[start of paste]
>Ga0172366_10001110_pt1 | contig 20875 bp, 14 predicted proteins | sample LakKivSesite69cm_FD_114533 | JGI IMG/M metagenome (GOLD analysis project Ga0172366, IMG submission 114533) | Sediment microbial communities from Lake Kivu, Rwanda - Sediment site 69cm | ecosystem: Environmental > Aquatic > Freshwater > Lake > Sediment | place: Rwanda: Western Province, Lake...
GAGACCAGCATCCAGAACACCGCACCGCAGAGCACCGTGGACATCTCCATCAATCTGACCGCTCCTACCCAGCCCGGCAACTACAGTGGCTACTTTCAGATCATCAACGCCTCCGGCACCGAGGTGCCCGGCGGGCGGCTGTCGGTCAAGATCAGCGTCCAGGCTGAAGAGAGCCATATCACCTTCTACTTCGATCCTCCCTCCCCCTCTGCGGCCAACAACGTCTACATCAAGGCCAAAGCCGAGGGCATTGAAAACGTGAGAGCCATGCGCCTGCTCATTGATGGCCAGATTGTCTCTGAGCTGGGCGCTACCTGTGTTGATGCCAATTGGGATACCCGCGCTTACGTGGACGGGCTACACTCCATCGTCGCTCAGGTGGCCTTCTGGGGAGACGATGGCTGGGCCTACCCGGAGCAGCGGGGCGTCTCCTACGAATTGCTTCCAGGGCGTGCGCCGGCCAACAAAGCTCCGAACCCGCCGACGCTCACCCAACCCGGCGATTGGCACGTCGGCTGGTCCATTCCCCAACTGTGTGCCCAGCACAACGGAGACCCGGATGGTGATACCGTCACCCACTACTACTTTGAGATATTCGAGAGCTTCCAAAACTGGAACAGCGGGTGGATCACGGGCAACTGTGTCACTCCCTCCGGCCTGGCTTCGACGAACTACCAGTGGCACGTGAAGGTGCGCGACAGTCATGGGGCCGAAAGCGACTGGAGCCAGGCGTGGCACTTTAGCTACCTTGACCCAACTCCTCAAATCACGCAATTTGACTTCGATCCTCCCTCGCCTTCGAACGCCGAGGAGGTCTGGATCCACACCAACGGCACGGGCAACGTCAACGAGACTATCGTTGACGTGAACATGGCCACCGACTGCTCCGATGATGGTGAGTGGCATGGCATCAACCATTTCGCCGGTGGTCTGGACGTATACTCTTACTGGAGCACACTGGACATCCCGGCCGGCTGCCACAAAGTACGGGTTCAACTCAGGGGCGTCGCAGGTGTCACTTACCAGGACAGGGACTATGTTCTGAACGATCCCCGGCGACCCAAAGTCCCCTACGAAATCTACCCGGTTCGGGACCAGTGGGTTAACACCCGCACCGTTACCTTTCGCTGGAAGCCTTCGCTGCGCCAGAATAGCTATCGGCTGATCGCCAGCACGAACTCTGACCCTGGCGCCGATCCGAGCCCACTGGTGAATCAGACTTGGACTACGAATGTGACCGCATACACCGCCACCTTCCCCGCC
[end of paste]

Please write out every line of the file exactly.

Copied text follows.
>Ga0172366_10001110_pt1 | contig 20875 bp, 14 predicted proteins | sample LakKivSesite69cm_FD_114533 | JGI IMG/M metagenome (GOLD analysis project Ga0172366, IMG submission 114533) | Sediment microbial communities from Lake Kivu, Rwanda - Sediment site 69cm | ecosystem: Environmental > Aquatic > Freshwater > Lake > Sediment | place: Rwanda: Western Province, Lake...
GAGACCAGCATCCAGAACACCGCACCGCAGAGCACCGTGGACATCTCCATCAATCTGACCGCTCCTACCCAGCCCGGCAACTACAGTGGCTACTTTCAGATCATCAACGCCTCCGGCACCGAGGTGCCCGGCGGGCGGCTGTCGGTCAAGATCAGCGTCCAGGCTGAAGAGAGCCATATCACCTTCTACTTCGATCCTCCCTCCCCCTCTGCGGCCAACAACGTCTACATCAAGGCCAAAGCCGAGGGCATTGAAAACGTGAGAGCCATGCGCCTGCTCATTGATGGCCAGATTGTCTCTGAGCTGGGCGCTACCTGTGTTGATGCCAATTGGGATACCCGCGCTTACGTGGACGGGCTACACTCCATCGTCGCTCAGGTGGCCTTCTGGGGAGACGATGGCTGGGCCTACCCGGAGCAGCGGGGCGTCTCCTACGAATTGCTTCCAGGGCGTGCGCCGGCCAACAAAGCTCCGAACCCGCCGACGCTCACCCAACCCGGCGATTGGCACGTCGGCTGGTCCATTCCCCAACTGTGTGCCCAGCACAACGGAGACCCGGATGGTGATACCGTCACCCACTACTACTTTGAGATATTCGAGAGCTTCCAAAACTGGAACAGCGGGTGGATCACGGGCAACTGTGTCACTCCCTCCGGCCTGGCTTCGACGAACTACCAGTGGCACGTGAAGGTGCGCGACAGTCATGGGGCCGAAAGCGACTGGAGCCAGGCGTGGCACTTTAGCTACCTTGACCCAACTCCTCAAATCACGCAATTTGACTTCGATCCTCCCTCGCCTTCGAACGCCGAGGAGGTCTGGATCCACACCAACGGCACGGGCAACGTCAACGAGACTATCGTTGACGTGAACATGGCCACCGACTGCTCCGATGATGGTGAGTGGCATGGCATCAACCATTTCGCCGGTGGTCTGGACGTATACTCTTACTGGAGCACACTGGACATCCCGGCCGGCTGCCACAAAGTACGGGTTCAACTCAGGGGCGTCGCAGGTGTCACTTACCAGGACAGGGACTATGTTCTGAACGATCCCCGGCGACCCAAAGTCCCCTACGAAATCTACCCGGTTCGGGACCAGTGGGTTAACACCCGCACCGTTACCTTTCGCTGGAAGCCTTCGCTGCGCCAGAATAGCTATCGGCTGATCGCCAGCACGAACTCTGACCCTGGCGCCGATCCGAGCCCACTGGTGAATCAGACTTGGACTACGAATGTGACCGCATACACCGCCACCTTCCCCGCC